A quarter of the men and half the women interviewed said that they often or always suffered vocal problems. Scientists said that women teachers were at greater risk because those with high voices were more likely to put a strain on their vocal cords.

Source: Times Online


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Thursday, September 27, 2007

Mark of Zotero by Scott McLemee

Zotero is a tool for storing, retrieving, organizing, and annotating digital documents.

It has been available for not quite a year. I started using it about six weeks ago, and am still learning some of the fine points, but feel sufficient enthusiasm about Zotero to recommend it to anyone doing research online. If very much of your work involves material from JSTOR, for example – or if you find it necessary to collect bibliographical references, or to locate Web-based publications that you expect to cite in your own work — then Zotero is worth knowing how to use. (You can install it on your computer for free; more on that in due course.)

Related links


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Mark of Zotero by Scott McLemee

Zotero is a tool for storing, retrieving, organizing, and annotating digital documents.

It has been available for not quite a year. I started using it about six weeks ago, and am still learning some of the fine points, but feel sufficient enthusiasm about Zotero to recommend it to anyone doing research online. If very much of your work involves material from JSTOR, for example – or if you find it necessary to collect bibliographical references, or to locate Web-based publications that you expect to cite in your own work — then Zotero is worth knowing how to use. (You can install it on your computer for free; more on that in due course.)

Related links


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Wednesday, September 26, 2007

Slideshow by Stephen Downes delivered to Brandon Hall; Innovations in Learning Conference

Stephen Downes talk at the Brandon Hall; Innovations in Learning Conference, San Jose, September 25, 2007



See slideshow

Related links to short comment from the talk

Janet Clarey
Harold Jarche

Source:
Stephen's Web


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Slideshow by Stephen Downes delivered to Brandon Hall; Innovations in Learning Conference

Stephen Downes talk at the Brandon Hall; Innovations in Learning Conference, San Jose, September 25, 2007



See slideshow

Related links to short comment from the talk

Janet Clarey
Harold Jarche

Source:
Stephen's Web


If you enjoyed this post, make sure you subscribe to my Email Updates!

Computerworld Denmark News - The One Laptop Per Child Project


Experts Test XO Laptop -- And the Kids Love It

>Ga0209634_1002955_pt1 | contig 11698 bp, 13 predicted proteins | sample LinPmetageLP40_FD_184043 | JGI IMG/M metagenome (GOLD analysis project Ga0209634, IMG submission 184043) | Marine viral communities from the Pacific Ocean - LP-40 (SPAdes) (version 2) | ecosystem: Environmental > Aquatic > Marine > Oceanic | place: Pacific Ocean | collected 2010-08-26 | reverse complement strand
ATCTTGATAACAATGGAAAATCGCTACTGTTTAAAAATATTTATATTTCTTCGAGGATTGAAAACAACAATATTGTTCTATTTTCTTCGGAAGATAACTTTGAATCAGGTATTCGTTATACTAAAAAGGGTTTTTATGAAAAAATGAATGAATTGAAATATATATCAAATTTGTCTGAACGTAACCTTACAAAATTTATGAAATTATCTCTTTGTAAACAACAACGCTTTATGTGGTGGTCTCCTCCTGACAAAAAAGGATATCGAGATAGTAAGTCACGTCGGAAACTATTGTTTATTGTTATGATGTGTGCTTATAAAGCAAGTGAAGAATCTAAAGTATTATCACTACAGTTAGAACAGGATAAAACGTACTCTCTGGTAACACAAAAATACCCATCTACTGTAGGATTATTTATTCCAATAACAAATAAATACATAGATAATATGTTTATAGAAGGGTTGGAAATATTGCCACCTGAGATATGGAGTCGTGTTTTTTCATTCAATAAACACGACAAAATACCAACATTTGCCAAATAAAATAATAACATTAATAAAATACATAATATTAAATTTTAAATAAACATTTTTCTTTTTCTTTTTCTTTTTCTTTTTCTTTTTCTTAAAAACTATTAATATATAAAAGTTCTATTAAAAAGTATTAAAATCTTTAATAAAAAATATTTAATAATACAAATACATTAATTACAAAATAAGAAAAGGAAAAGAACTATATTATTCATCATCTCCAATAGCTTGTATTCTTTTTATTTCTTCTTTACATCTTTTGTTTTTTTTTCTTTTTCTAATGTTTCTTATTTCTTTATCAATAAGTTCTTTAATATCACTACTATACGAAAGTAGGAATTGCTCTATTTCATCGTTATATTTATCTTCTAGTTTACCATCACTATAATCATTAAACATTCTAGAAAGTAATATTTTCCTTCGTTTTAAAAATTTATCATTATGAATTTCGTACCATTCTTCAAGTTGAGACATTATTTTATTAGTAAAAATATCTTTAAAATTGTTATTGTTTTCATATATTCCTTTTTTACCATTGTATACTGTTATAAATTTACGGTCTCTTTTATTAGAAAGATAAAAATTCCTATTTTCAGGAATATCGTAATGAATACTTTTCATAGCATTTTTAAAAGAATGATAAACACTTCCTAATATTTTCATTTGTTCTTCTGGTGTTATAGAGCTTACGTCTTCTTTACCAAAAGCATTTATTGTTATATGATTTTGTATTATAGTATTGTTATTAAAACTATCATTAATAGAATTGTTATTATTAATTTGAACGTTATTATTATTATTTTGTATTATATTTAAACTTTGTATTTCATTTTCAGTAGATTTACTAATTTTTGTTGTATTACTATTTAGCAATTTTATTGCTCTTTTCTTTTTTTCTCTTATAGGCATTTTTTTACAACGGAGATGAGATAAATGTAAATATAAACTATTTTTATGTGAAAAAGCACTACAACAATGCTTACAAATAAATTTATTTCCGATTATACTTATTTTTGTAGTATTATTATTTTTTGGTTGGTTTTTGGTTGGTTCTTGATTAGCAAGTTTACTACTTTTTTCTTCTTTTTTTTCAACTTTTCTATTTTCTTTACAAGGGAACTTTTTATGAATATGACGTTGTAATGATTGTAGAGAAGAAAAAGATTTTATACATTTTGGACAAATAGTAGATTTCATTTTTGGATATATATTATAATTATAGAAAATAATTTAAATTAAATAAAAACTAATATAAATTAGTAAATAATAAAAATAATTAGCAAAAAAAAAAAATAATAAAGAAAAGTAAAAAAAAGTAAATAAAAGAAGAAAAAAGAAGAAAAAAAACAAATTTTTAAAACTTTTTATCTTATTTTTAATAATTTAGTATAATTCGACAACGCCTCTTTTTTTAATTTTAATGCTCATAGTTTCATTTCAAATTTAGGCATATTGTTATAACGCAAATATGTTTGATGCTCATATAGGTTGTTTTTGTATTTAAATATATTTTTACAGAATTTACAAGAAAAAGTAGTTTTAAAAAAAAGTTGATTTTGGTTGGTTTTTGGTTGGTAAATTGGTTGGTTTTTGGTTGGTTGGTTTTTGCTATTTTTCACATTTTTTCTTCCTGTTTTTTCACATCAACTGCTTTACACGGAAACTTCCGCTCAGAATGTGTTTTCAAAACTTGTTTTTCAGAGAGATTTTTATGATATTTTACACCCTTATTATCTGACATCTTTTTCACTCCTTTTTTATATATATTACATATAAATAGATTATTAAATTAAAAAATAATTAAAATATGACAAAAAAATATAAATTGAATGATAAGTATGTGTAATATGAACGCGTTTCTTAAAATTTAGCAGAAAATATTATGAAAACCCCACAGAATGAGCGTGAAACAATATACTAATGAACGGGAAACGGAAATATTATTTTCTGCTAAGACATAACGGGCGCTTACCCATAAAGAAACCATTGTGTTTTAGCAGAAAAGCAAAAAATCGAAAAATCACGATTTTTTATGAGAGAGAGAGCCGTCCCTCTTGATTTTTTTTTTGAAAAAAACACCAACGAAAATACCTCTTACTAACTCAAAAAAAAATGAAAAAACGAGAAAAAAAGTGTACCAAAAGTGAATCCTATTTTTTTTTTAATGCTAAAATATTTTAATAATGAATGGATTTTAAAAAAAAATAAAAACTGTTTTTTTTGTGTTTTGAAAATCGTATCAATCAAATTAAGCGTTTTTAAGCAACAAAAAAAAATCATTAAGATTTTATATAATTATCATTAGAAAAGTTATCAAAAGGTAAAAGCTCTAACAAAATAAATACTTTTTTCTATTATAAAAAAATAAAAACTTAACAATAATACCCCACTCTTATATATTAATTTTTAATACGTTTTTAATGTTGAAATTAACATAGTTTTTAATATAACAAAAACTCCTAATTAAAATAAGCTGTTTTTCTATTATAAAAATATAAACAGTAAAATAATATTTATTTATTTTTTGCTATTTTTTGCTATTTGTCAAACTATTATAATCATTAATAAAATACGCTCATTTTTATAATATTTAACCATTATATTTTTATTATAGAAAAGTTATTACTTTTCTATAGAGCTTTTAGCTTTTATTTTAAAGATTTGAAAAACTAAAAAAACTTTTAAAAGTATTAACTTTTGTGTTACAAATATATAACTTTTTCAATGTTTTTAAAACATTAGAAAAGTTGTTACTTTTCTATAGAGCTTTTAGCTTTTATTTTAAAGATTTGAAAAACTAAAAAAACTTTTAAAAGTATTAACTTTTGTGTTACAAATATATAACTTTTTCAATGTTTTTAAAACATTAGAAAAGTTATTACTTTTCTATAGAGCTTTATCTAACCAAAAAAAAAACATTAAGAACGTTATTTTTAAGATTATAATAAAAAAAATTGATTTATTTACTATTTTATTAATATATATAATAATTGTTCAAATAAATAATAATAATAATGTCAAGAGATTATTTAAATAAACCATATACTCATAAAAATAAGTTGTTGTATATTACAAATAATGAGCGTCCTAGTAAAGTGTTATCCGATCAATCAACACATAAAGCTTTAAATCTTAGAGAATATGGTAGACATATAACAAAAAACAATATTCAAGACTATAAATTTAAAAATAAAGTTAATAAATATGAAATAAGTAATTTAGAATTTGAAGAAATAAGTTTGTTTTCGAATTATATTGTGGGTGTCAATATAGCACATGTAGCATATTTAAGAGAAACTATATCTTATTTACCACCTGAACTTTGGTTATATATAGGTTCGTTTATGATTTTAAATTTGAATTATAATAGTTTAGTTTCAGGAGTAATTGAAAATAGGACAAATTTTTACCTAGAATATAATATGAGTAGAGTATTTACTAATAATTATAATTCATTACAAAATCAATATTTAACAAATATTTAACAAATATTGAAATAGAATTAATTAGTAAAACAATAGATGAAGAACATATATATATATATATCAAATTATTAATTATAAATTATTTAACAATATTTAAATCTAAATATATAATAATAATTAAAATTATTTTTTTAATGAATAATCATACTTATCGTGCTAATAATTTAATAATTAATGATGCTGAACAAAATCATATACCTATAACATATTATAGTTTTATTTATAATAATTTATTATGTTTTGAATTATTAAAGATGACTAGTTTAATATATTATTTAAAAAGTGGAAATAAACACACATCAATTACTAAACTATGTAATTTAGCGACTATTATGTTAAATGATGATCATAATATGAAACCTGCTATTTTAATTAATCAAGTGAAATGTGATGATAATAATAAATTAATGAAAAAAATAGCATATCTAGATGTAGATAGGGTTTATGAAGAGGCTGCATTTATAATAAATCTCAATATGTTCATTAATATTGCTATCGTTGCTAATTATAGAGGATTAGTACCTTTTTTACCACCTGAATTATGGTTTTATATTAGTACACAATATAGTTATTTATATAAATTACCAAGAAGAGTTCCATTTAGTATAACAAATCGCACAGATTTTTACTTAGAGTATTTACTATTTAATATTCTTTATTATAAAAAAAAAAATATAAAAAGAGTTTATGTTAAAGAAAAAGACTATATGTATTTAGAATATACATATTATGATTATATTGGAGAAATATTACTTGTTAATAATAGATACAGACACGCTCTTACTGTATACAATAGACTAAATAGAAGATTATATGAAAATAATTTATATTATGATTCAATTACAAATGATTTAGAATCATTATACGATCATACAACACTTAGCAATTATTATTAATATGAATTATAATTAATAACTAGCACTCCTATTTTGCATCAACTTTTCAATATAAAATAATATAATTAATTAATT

The product of the One Laptop per Child project gets thumbs up from a focus group of its target users.
By Nicolai Devantier, Computerworld Denmark
Computerworld Denmark invited a group of true experts to evaluate the One Laptop per Child XO-laptop. Read their judgments on one of the world's biggest IT-teaching projects.
Negropontes' people's PC is solely aimed at schoolchildren and if they give it thumbs down the large-scale project won't succeed -- no matter what kind of conclusions experts and theoretical thinkers can come up with.
The true and honest judgment has to come from the kid's.

Cheap Kids' Laptop: 'Ultimate Learning Tool'

The One Laptop Per Child Project, placing technology with developing nations, could revolutionize education.
By Rune Pedersen, Computerworld Denmark
If the One Laptop Project keeps its promises, the small green US$100 laptop could very well revolutionize teaching in developing nations. Computerworld Denmark asked Jan Soelberg, an expert from the school of education at the University of Aarhus, to try the computer.
The hyped One Laptop per Child project at
MIT could potentially be a revolutionary tool for education in developing nations, said Soelberg after he tested the PC at Computerworld's office.
"It's one of the potentially most interesting contributions in the effort to equalize some of the differences we face in the world today," said Soelberg.

Source: PC World


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Computerworld Denmark News - The One Laptop Per Child Project


Experts Test XO Laptop -- And the Kids Love It

The product of the One Laptop per Child project gets thumbs up from a focus group of its target users.
By Nicolai Devantier, Computerworld Denmark
Computerworld Denmark invited a group of true experts to evaluate the One Laptop per Child XO-laptop. Read their judgments on one of the world's biggest IT-teaching projects.
Negropontes' people's PC is solely aimed at schoolchildren and if they give it thumbs down the large-scale project won't succeed -- no matter what kind of conclusions experts and theoretical thinkers can come up with.
The true and honest judgment has to come from the kid's.

Cheap Kids' Laptop: 'Ultimate Learning Tool'

The One Laptop Per Child Project, placing technology with developing nations, could revolutionize education.
By Rune Pedersen, Computerworld Denmark
If the One Laptop Project keeps its promises, the small green US$100 laptop could very well revolutionize teaching in developing nations. Computerworld Denmark asked Jan Soelberg, an expert from the school of education at the University of Aarhus, to try the computer.
The hyped One Laptop per Child project at
MIT could potentially be a revolutionary tool for education in developing nations, said Soelberg after he tested the PC at Computerworld's office.
"It's one of the potentially most interesting contributions in the effort to equalize some of the differences we face in the world today," said Soelberg.

Source: PC World


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For two weeks in November, U.S. educators and others can buy the machines for $400 apiece, with profits funding laptops in developing nations